10 memories of Darfur

This, written two years ago, still today provides vivid memories of the inaugural visit I made with Victoria Ward of Sparknow, Alim Khan and Archana Shah of the World Health Orgnisation (WHO) to Darfur.


1 | Of laughter and teamwork – the A team and the Super team – and the competitive spirit that emerges when you try and interview close to 100 people in 8 days in 3 locations; from the floor of a lounge; to the meeting room at HQ; to the Ministers office; to a small office in Darfur.

2 | Of the people who work in this industry and whether there are stereotypes? For some its getting the sand between their toes and the dust in their hair, for others its the smell of the earth after the rain has fallen. Its the battling against all the elements and the unceasing struggle to help the population survive.

3 | Of the security which is insidious and necessary.

4 | Of being inside a UN bubble which puts a cloak (and a barrier) around all its workers such that they become both the solution and the problem.

5 | Of feeling much more comfortable in primitive conditions rather than the opulence which is the Burj el Fateh and feels so out of keeping with the rest of the environment.

6 | Of the ubiquitous donkey without whom this society would not survive.

7 | Of goats which were far more prevalent in Fashar than Nyala and obviously Khartoum.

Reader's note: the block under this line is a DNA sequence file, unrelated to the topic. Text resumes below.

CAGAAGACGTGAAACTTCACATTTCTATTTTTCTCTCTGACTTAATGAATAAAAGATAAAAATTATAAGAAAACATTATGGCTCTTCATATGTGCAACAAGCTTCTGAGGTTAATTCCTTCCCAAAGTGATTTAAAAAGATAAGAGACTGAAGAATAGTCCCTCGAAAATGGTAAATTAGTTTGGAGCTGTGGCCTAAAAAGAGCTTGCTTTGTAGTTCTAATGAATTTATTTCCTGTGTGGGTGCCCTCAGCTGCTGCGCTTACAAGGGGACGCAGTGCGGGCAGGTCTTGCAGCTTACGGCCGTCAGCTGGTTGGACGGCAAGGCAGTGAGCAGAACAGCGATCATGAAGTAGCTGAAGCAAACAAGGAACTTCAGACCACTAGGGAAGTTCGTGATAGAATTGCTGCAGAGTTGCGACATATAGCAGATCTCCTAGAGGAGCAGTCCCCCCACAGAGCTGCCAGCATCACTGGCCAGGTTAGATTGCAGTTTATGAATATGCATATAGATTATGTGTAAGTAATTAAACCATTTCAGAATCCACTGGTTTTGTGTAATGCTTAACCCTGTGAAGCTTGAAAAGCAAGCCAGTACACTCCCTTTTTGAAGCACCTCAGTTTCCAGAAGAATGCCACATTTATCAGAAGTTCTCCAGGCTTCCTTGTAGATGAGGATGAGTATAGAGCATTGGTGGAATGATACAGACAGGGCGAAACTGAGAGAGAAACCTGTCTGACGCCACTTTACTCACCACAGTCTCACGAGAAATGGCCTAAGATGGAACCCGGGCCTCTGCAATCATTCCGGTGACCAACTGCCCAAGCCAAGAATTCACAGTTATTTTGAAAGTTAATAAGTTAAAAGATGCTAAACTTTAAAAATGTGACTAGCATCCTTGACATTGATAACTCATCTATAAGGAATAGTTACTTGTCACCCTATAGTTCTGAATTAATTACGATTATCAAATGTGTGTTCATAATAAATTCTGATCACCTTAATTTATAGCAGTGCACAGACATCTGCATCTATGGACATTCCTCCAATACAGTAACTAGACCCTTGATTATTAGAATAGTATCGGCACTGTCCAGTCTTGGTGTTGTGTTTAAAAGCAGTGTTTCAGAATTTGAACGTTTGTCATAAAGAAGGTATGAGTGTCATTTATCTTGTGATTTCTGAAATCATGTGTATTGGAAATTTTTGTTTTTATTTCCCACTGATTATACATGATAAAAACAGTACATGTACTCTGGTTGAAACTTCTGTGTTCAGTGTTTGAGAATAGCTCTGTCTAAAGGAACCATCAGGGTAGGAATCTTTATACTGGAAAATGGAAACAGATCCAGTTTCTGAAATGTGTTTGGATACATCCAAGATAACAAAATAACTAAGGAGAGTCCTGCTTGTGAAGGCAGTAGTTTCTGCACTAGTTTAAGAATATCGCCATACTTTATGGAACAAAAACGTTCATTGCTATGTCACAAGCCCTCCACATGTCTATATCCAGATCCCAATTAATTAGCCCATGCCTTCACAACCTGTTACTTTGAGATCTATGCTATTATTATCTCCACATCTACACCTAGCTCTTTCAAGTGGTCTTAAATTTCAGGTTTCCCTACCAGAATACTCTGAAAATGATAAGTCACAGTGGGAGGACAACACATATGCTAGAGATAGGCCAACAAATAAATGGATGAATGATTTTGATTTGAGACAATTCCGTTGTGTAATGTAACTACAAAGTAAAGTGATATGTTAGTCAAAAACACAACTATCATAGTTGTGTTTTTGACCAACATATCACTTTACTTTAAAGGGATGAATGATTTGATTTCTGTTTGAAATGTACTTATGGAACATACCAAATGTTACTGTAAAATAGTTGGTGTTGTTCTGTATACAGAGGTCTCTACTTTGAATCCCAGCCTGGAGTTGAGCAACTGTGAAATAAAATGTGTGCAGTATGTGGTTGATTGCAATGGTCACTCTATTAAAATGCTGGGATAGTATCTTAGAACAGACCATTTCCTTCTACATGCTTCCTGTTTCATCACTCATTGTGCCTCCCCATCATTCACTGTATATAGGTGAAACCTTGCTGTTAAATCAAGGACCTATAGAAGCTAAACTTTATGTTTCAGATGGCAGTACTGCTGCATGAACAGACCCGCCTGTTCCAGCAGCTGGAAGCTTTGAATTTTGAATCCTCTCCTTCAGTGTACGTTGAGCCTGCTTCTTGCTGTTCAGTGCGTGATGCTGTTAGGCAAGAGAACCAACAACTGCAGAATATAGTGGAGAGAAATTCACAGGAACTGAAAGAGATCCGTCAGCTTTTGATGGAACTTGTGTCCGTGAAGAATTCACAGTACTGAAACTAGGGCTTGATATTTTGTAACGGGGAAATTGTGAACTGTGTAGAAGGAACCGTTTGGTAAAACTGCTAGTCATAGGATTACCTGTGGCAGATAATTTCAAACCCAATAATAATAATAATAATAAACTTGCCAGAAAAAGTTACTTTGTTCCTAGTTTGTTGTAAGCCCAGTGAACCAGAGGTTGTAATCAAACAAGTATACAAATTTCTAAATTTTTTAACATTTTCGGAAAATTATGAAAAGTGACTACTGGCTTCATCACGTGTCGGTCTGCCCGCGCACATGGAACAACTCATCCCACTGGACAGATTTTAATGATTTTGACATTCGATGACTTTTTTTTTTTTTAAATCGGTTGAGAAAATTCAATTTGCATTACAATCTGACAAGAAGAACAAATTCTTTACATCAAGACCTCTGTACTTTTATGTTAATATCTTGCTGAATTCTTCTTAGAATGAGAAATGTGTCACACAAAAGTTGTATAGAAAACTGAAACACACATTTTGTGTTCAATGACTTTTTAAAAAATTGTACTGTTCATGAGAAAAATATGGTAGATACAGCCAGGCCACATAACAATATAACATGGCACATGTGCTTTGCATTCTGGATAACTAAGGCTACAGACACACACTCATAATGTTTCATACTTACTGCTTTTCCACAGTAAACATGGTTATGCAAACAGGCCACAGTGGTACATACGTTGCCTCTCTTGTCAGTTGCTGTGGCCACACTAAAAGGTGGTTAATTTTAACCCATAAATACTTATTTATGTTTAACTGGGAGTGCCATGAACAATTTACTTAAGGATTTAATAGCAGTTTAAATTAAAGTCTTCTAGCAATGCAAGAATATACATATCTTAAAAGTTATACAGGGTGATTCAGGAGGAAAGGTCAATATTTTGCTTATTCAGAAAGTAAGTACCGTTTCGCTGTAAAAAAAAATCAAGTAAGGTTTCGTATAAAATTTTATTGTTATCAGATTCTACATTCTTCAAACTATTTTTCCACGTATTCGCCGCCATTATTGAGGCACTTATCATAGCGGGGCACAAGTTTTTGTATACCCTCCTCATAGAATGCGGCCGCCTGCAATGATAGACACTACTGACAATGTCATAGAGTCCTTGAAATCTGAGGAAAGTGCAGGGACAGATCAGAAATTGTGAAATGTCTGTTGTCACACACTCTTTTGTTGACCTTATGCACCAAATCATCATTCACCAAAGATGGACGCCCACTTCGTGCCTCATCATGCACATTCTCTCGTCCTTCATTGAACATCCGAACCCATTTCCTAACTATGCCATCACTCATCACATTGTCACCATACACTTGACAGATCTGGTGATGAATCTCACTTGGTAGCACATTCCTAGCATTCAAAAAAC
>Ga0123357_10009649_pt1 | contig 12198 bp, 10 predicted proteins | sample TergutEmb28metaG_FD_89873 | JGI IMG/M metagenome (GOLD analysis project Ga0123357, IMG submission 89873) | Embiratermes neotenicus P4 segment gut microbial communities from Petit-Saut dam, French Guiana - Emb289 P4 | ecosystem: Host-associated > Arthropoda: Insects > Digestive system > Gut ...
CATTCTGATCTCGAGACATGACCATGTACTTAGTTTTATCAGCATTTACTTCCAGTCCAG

8 | Of the many moving stories we’ve heard and the metaphors and images many of which only emerged after much gnashing of teeth, more kind of an abrupt halt, because it’s so long since these people, so busy getting things to happen, have had a chance back to stand back ad look at the larger picture.

9 | Of the need for silence in interviews and also of creating the right atmosphere and space to encourage discourse and finally.

10 | Of feeling overwhelmed by the magnitude of the Darfur crisis and unable to see a clear answer to these questions – the what next? What will the impact be when the aid providers actually departs? Who will pay the Doctors, Midwives, Hospital staff? Who will provide the maintenance, medicines and facilities without which all the billions already committed will be waited? Without infrastructure such as roads, rail and most importantly water production facilities the outlook for the Internally Displaced Persons (IDP’s) will be challenging.